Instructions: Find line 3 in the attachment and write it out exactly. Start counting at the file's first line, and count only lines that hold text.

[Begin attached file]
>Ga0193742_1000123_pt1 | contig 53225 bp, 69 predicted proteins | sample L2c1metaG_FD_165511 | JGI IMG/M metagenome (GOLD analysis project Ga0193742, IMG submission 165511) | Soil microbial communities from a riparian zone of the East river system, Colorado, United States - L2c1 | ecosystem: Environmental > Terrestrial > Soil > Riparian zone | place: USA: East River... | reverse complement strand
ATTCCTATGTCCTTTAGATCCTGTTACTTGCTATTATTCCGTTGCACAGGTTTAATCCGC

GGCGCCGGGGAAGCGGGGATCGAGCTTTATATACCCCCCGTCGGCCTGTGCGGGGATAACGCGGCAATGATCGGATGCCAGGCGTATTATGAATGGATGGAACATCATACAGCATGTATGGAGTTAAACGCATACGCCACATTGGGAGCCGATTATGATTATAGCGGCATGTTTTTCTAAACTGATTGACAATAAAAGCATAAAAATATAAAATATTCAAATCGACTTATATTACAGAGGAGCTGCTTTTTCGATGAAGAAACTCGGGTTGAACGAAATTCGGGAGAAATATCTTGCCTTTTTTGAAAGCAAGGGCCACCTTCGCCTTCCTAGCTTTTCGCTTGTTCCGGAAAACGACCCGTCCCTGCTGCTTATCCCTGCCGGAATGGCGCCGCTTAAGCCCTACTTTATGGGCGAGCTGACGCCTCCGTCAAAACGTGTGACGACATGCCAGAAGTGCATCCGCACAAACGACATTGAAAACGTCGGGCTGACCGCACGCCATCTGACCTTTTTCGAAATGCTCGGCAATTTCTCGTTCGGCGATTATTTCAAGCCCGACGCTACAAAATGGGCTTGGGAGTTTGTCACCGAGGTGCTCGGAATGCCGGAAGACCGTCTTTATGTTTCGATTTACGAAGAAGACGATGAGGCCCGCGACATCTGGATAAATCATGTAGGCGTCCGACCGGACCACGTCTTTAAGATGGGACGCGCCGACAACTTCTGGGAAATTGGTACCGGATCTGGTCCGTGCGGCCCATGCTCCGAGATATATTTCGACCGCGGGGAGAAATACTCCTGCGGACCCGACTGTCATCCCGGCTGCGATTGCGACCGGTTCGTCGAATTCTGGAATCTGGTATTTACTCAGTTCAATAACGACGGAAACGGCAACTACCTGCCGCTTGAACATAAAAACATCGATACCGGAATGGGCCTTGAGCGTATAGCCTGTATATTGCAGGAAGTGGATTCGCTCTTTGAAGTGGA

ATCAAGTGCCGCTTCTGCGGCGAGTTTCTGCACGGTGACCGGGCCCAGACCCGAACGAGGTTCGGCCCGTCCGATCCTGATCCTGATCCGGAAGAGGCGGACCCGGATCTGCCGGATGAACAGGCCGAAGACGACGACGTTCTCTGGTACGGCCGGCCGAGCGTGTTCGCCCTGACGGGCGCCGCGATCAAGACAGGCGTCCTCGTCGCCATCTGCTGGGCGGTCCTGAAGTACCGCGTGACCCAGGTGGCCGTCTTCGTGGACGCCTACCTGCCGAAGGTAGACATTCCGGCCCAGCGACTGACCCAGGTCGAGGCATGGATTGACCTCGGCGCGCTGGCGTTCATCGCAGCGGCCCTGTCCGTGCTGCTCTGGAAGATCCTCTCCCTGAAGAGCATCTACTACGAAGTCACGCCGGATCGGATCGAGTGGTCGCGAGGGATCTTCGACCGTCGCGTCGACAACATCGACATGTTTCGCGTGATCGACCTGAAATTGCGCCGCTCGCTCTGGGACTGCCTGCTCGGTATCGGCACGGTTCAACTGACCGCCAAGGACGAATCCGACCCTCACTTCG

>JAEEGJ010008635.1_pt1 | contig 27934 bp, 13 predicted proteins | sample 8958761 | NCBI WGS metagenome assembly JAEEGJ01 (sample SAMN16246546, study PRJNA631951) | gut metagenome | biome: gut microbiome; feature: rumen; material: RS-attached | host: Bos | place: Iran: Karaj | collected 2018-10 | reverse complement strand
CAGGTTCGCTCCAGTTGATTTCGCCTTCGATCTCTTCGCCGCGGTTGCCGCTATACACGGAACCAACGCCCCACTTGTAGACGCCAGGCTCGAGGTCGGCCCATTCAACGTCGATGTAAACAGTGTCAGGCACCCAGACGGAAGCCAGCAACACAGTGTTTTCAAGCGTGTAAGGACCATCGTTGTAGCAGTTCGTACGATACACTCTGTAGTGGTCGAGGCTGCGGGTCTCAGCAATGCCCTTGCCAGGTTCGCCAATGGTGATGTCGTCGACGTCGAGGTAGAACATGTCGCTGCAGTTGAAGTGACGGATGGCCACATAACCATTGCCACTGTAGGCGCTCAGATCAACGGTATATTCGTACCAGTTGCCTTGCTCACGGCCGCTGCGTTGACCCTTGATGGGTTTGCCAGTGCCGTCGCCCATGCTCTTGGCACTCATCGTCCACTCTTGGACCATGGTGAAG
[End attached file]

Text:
GGCGCCGGGGAAGCGGGGATCGAGCTTTATATACCCCCCGTCGGCCTGTGCGGGGATAACGCGGCAATGATCGGATGCCAGGCGTATTATGAATGGATGGAACATCATACAGCATGTATGGAGTTAAACGCATACGCCACATTGGGAGCCGATTATGATTATAGCGGCATGTTTTTCTAAACTGATTGACAATAAAAGCATAAAAATATAAAATATTCAAATCGACTTATATTACAGAGGAGCTGCTTTTTCGATGAAGAAACTCGGGTTGAACGAAATTCGGGAGAAATATCTTGCCTTTTTTGAAAGCAAGGGCCACCTTCGCCTTCCTAGCTTTTCGCTTGTTCCGGAAAACGACCCGTCCCTGCTGCTTATCCCTGCCGGAATGGCGCCGCTTAAGCCCTACTTTATGGGCGAGCTGACGCCTCCGTCAAAACGTGTGACGACATGCCAGAAGTGCATCCGCACAAACGACATTGAAAACGTCGGGCTGACCGCACGCCATCTGACCTTTTTCGAAATGCTCGGCAATTTCTCGTTCGGCGATTATTTCAAGCCCGACGCTACAAAATGGGCTTGGGAGTTTGTCACCGAGGTGCTCGGAATGCCGGAAGACCGTCTTTATGTTTCGATTTACGAAGAAGACGATGAGGCCCGCGACATCTGGATAAATCATGTAGGCGTCCGACCGGACCACGTCTTTAAGATGGGACGCGCCGACAACTTCTGGGAAATTGGTACCGGATCTGGTCCGTGCGGCCCATGCTCCGAGATATATTTCGACCGCGGGGAGAAATACTCCTGCGGACCCGACTGTCATCCCGGCTGCGATTGCGACCGGTTCGTCGAATTCTGGAATCTGGTATTTACTCAGTTCAATAACGACGGAAACGGCAACTACCTGCCGCTTGAACATAAAAACATCGATACCGGAATGGGCCTTGAGCGTATAGCCTGTATATTGCAGGAAGTGGATTCGCTCTTTGAAGTGGA